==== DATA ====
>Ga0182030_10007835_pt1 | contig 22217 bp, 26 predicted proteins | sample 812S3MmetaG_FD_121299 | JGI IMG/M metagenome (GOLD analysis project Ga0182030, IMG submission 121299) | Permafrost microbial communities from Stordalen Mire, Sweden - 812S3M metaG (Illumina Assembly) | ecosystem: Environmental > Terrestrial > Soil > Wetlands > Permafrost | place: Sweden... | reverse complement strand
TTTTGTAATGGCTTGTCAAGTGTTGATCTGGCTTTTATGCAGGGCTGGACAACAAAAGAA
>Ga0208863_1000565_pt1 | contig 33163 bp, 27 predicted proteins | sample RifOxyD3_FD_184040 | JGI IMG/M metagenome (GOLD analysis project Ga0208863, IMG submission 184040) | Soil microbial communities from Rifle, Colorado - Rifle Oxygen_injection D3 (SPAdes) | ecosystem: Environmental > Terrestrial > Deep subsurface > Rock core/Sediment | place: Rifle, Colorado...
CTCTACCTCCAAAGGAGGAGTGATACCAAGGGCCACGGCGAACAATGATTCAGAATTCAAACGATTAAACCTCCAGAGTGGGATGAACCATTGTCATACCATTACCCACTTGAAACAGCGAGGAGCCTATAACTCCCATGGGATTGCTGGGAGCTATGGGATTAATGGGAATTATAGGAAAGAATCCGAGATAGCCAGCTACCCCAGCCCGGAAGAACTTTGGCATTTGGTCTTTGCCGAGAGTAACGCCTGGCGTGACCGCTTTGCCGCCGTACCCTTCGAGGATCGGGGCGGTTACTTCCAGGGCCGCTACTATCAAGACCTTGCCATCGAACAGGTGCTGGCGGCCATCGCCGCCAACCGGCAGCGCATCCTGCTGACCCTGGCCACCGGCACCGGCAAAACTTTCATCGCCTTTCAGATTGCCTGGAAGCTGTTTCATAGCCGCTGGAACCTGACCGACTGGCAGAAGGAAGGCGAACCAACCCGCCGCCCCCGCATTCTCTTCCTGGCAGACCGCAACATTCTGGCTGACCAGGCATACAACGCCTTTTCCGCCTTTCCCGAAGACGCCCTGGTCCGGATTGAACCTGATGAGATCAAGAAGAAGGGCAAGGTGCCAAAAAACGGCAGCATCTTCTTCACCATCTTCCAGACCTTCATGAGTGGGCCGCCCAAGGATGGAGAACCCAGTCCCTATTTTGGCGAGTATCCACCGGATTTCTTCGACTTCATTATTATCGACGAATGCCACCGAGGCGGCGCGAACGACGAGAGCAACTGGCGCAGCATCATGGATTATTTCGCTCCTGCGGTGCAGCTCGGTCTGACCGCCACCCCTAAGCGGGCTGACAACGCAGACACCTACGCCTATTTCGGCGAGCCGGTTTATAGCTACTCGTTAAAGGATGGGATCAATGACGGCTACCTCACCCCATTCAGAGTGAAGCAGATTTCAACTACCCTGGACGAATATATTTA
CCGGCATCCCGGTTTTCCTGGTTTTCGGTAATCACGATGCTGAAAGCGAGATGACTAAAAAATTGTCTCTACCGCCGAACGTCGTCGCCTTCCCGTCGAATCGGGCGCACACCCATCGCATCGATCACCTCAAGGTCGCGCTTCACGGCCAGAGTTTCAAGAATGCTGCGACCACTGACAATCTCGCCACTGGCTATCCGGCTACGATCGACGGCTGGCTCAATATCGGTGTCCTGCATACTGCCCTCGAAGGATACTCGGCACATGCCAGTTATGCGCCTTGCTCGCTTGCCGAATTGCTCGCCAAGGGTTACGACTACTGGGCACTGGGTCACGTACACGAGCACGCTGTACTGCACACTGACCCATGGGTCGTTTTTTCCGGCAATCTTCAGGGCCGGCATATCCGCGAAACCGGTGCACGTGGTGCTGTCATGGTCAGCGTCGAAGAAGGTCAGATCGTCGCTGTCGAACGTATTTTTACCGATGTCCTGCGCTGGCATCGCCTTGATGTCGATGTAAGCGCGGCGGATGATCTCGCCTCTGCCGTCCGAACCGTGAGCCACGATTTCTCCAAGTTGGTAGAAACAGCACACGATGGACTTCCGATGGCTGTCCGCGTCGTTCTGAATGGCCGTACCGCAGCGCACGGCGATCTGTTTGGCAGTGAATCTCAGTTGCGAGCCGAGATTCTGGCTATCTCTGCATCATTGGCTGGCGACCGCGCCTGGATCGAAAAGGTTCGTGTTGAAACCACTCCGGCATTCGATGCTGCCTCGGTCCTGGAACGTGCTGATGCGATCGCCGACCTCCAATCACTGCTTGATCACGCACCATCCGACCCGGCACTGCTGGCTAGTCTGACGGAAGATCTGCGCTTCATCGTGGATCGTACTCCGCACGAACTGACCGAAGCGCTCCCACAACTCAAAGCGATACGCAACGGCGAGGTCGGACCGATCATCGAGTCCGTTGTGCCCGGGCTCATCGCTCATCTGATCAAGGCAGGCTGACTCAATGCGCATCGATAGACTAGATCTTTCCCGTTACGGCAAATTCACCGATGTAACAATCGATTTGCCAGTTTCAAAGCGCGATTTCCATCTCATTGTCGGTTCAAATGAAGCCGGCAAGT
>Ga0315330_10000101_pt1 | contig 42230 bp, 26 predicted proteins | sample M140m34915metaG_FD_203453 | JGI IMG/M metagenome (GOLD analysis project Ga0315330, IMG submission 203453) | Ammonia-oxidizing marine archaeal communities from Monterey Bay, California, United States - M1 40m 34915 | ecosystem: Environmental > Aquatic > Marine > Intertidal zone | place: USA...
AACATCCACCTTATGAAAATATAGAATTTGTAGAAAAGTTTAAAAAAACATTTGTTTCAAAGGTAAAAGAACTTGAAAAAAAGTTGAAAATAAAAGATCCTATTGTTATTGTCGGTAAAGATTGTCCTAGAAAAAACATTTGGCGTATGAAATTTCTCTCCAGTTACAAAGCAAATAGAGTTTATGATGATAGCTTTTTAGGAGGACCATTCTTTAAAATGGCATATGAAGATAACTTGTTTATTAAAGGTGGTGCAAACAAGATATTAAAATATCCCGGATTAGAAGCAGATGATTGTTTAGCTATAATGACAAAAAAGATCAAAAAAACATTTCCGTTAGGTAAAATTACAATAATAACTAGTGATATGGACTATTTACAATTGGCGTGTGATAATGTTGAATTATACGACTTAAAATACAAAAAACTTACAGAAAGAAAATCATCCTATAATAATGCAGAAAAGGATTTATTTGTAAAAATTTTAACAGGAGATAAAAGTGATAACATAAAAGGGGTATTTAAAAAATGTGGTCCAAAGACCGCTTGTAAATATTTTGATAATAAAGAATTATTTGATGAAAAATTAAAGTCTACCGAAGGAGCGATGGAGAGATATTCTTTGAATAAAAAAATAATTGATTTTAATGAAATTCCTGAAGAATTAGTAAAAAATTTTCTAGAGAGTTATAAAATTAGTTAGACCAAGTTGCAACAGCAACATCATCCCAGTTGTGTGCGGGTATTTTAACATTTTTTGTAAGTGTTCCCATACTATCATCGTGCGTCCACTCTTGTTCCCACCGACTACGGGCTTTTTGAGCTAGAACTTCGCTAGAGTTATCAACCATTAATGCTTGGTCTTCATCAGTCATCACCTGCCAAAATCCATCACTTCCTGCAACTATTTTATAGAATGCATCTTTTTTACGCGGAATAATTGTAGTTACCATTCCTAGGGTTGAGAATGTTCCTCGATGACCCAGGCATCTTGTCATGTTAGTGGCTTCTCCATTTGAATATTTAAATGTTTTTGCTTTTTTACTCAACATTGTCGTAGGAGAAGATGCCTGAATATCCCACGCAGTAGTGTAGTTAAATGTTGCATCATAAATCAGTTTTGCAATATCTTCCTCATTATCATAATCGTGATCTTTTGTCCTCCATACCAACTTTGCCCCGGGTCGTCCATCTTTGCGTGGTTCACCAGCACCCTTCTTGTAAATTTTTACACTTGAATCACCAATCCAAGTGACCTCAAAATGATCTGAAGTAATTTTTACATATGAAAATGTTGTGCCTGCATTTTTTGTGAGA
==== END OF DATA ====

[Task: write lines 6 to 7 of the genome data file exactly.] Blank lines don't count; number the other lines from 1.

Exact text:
>Ga0315330_10000101_pt1 | contig 42230 bp, 26 predicted proteins | sample M140m34915metaG_FD_203453 | JGI IMG/M metagenome (GOLD analysis project Ga0315330, IMG submission 203453) | Ammonia-oxidizing marine archaeal communities from Monterey Bay, California, United States - M1 40m 34915 | ecosystem: Environmental > Aquatic > Marine > Intertidal zone | place: USA...
AACATCCACCTTATGAAAATATAGAATTTGTAGAAAAGTTTAAAAAAACATTTGTTTCAAAGGTAAAAGAACTTGAAAAAAAGTTGAAAATAAAAGATCCTATTGTTATTGTCGGTAAAGATTGTCCTAGAAAAAACATTTGGCGTATGAAATTTCTCTCCAGTTACAAAGCAAATAGAGTTTATGATGATAGCTTTTTAGGAGGACCATTCTTTAAAATGGCATATGAAGATAACTTGTTTATTAAAGGTGGTGCAAACAAGATATTAAAATATCCCGGATTAGAAGCAGATGATTGTTTAGCTATAATGACAAAAAAGATCAAAAAAACATTTCCGTTAGGTAAAATTACAATAATAACTAGTGATATGGACTATTTACAATTGGCGTGTGATAATGTTGAATTATACGACTTAAAATACAAAAAACTTACAGAAAGAAAATCATCCTATAATAATGCAGAAAAGGATTTATTTGTAAAAATTTTAACAGGAGATAAAAGTGATAACATAAAAGGGGTATTTAAAAAATGTGGTCCAAAGACCGCTTGTAAATATTTTGATAATAAAGAATTATTTGATGAAAAATTAAAGTCTACCGAAGGAGCGATGGAGAGATATTCTTTGAATAAAAAAATAATTGATTTTAATGAAATTCCTGAAGAATTAGTAAAAAATTTTCTAGAGAGTTATAAAATTAGTTAGACCAAGTTGCAACAGCAACATCATCCCAGTTGTGTGCGGGTATTTTAACATTTTTTGTAAGTGTTCCCATACTATCATCGTGCGTCCACTCTTGTTCCCACCGACTACGGGCTTTTTGAGCTAGAACTTCGCTAGAGTTATCAACCATTAATGCTTGGTCTTCATCAGTCATCACCTGCCAAAATCCATCACTTCCTGCAACTATTTTATAGAATGCATCTTTTTTACGCGGAATAATTGTAGTTACCATTCCTAGGGTTGAGAATGTTCCTCGATGACCCAGGCATCTTGTCATGTTAGTGGCTTCTCCATTTGAATATTTAAATGTTTTTGCTTTTTTACTCAACATTGTCGTAGGAGAAGATGCCTGAATATCCCACGCAGTAGTGTAGTTAAATGTTGCATCATAAATCAGTTTTGCAATATCTTCCTCATTATCATAATCGTGATCTTTTGTCCTCCATACCAACTTTGCCCCGGGTCGTCCATCTTTGCGTGGTTCACCAGCACCCTTCTTGTAAATTTTTACACTTGAATCACCAATCCAAGTGACCTCAAAATGATCTGAAGTAATTTTTACATATGAAAATGTTGTGCCTGCATTTTTTGTGAGA